What You Need to Know About Throat Cancer

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There are several different types of throat cancer, each named after the part of the throat in which the cancer develops. You may have cancer of the oropharynx, the hypopharynx, the nasopharynx, or the larynx (which contains the voice box). Fortunately, throat cancer is not very common. If you’ve recently been diagnosed, or are concerned you have risk factors, here’s what you need to know about this disease.

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Anatomy of the throat

The pharynx, better known as the throat, runs from the nose down your neck to the trachea (windpipe). It’s divided into two sections: the larynx and hypopharynx. The larynx is the part between the base of the throat and the trachea, and it’s divided into three parts: the supraglottis, the glottis, and the subglottis. The hypopharynx is the bottom of the pharynx. Air and food pass through the throat before going into the windpipe or esophagus, respectively. You can develop cancer in any part of the throat.

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How common is throat cancer?

According to the Surveillance, Epidemiology, and End Results Program (SEER) of the National Cancer Institute (NCI), roughly 13,000 people will be diagnosed with laryngeal cancer in 2018, and 51,540 will be cancers of the oral cavity and pharynx. When diagnosed before it spreads, the five-year survival rate is 78 percent. About half of all cases of laryngeal cancer are diagnosed before they have spread.

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The staging system for throat cancer

Oncologists (cancer doctors) use a standard staging system to describe tumors so that everyone who treats the patient understands the tumor the same way. The TNM staging system refers to the primary tumor (T), whether it has spread to the lymph nodes (N), and if it has metastasized, or spread (M). Tumors are classified as stage 0 (abnormal cells that may progress to cancer) to stage IV (the cancer has spread). The stage of your tumor determines the best approach to treatment.

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Screening for throat cancer

Screening is the process of looking for signs of cancer in people who have no symptoms. Currently, the Food and Drug Administration has not approved any type of screening test for throat cancers, and the U.S. Preventive Services Task Force, an independent body that reviews medical evidence, has not endorsed screening for these cancers in adults who don’t have symptoms.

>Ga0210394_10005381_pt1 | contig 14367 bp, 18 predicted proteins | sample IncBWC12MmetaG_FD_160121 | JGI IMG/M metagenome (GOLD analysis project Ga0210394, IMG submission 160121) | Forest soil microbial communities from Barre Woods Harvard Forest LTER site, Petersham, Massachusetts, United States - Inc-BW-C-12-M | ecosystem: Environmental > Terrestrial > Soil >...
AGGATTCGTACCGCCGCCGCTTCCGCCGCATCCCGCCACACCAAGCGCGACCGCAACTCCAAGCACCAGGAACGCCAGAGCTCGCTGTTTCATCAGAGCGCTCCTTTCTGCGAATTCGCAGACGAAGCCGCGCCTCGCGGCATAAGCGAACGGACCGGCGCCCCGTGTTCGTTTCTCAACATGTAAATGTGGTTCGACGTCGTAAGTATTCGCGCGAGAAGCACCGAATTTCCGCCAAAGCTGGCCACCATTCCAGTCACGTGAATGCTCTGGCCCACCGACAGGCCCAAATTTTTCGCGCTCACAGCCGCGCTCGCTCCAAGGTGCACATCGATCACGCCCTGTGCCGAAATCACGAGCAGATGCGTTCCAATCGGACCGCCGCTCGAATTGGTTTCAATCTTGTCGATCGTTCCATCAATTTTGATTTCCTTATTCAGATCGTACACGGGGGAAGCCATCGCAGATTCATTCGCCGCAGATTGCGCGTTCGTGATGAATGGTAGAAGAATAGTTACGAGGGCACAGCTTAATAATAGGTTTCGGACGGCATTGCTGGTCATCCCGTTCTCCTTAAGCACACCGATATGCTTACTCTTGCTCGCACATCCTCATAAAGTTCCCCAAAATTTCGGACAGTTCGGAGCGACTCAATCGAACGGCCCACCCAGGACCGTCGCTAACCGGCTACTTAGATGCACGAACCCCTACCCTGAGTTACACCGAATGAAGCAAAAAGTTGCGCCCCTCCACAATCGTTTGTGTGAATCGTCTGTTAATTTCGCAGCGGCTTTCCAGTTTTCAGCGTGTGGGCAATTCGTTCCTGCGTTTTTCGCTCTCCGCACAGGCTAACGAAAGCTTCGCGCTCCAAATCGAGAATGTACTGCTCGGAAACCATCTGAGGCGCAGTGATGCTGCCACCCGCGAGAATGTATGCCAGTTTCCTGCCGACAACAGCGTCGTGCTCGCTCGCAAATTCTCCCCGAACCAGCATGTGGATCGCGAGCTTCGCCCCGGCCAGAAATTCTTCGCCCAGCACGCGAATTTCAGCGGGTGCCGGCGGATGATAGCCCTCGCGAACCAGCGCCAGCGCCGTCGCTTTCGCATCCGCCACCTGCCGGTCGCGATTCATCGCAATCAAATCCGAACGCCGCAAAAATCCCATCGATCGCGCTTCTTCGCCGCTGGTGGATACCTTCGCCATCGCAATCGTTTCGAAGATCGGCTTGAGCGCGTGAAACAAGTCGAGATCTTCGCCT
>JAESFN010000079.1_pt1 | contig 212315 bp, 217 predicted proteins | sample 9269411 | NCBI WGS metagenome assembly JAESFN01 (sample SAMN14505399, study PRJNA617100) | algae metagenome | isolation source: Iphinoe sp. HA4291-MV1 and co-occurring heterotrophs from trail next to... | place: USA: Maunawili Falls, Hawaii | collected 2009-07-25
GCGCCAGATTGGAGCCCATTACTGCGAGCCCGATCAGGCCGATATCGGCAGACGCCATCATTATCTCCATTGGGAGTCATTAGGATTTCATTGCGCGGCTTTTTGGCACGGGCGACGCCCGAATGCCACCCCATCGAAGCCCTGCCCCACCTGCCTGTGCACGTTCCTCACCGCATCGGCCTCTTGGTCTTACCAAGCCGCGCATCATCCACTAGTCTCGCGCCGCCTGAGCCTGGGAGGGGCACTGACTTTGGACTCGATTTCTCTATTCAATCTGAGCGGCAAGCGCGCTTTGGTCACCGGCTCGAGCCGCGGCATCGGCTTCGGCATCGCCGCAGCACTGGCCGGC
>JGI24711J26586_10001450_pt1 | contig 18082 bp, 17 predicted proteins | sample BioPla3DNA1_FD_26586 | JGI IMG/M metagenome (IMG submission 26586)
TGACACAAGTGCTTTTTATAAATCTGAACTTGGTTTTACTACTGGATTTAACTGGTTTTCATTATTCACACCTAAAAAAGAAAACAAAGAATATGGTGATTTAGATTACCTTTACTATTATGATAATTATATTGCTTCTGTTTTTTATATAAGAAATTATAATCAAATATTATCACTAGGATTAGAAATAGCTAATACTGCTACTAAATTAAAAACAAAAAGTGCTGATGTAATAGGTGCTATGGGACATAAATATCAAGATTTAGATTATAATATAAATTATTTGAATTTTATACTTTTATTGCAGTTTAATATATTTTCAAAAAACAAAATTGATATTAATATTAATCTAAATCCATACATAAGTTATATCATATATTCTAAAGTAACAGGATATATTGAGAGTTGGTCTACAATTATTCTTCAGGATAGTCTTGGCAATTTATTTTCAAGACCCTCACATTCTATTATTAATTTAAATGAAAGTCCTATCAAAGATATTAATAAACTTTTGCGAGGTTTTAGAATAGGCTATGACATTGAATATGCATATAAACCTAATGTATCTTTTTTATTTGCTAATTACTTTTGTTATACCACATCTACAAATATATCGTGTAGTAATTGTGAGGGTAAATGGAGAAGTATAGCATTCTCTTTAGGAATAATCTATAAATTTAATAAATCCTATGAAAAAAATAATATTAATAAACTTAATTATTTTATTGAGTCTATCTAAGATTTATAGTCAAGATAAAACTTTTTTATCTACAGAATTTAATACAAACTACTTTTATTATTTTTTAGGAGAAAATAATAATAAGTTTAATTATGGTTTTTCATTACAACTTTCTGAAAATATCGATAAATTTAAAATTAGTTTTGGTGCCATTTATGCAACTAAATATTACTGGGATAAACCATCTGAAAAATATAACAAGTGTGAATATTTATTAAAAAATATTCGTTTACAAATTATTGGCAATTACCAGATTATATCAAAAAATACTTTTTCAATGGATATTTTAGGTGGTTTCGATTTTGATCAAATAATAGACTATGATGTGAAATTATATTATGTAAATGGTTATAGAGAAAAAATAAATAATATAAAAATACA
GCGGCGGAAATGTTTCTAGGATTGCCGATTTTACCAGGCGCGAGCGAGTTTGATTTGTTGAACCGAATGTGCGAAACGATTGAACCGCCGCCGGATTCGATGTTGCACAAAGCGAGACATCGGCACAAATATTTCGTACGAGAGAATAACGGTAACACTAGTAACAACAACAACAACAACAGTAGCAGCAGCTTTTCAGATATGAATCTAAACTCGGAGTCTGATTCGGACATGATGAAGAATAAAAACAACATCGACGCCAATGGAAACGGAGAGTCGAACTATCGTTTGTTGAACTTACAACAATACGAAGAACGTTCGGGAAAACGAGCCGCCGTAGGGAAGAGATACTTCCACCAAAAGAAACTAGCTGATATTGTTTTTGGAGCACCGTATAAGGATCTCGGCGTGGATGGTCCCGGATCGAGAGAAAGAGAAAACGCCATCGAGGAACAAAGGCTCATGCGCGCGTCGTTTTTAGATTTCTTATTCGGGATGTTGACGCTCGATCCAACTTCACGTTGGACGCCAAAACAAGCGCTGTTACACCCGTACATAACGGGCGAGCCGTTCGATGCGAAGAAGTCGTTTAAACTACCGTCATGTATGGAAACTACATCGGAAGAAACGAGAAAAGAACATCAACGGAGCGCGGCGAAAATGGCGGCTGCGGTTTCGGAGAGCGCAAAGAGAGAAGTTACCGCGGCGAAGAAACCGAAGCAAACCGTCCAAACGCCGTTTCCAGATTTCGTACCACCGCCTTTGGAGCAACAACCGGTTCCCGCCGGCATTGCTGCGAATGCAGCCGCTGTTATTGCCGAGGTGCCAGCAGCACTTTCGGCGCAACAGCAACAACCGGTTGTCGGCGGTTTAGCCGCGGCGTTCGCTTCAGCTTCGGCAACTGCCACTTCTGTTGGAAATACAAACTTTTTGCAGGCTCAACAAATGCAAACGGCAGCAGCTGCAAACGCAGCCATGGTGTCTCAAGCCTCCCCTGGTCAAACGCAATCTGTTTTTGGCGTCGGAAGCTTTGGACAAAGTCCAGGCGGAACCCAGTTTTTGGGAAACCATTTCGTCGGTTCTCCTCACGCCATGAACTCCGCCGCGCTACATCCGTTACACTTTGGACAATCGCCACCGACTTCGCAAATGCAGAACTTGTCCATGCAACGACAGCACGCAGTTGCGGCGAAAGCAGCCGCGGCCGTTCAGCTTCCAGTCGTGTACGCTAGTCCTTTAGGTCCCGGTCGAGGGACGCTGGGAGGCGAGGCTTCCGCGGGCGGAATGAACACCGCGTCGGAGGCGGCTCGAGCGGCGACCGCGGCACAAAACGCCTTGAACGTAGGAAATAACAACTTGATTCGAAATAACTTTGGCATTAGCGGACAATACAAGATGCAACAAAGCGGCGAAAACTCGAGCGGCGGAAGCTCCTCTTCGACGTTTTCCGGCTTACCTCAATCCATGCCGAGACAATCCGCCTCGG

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Risk factors for throat cancer

Tobacco and heavy alcohol consumption are the two biggest risk factors for throat cancer. Plummer-Vinson Syndrome (a rare throat disorder that make swallowing difficult) is also a risk factor for cancer of the hypopharynx, and gastroesophageal reflux disease (GERD), better known as acid reflux, is associated with an increased risk for cancer in the voice box in older adults. However, to date there’s no evidence that GERD may cause throat cancer.

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HPV is a major risk factor for throat cancer

Human papillomavirus (HPV) is a significant risk factor for many cancers, including cancer of the middle of the throat, according to the NCI. HPV is actually a group of more than 200 related viruses, of which about 12 are responsible for most HPV-related cancers. Most adults get an HPV infection at some point, but the immune system generally resolves them within a year or two. However, in some cases, a persistent infection can cause cell changes that may progress to cancer.

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HPV-related throat cancers are on the rise

According to the NCI, about 70 percent of cancers in the middle of the throat (as well as the tonsils and soft palate) are caused by HPV and, in the U.S., more than 50 percent are linked to HPV type 16. While the rate of HPV-related throat cancer has been rising, the incidence is still low. You can lower your risk by limiting the number of oral sex partners you have and by getting vaccinated. The U.S. Food and Drug Administration has approved three vaccines to prevent HPV infection.

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Symptoms of throat cancer

The symptoms of throat cancer are often vague. However, if you experience hoarseness or earache, have trouble swallowing, or detect a mass in your neck, see your doctor.

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How throat cancer is treated

Throat cancer is treated mainly with surgery and radiation therapy, and sometimes chemotherapy. Most throat cancers are treated with surgery. The type of surgery depends on where the cancer is located and its stage. Your surgeon will perform the least invasive surgery possible to spare your voice box and other structures, while still aiming for the best outcome. You may need further treatment — usually radiation — after surgery, or reconstructive surgery to repair damage from treatment.

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There's help for complications

Throat cancer and its treatment can cause side effects that interfere with your quality of life. According to the Throat Cancer Foundation, the most common complications include trouble swallowing (dysphagia), swollen lymph nodes (lymphadema), fatigue, and anemia. Dry mouth (xerostomia) is one of the most common side effects of radiation therapy because radiation can damage or destroy your salivary glands. Talk to your oncologist about ways to manage these issues; there's help available.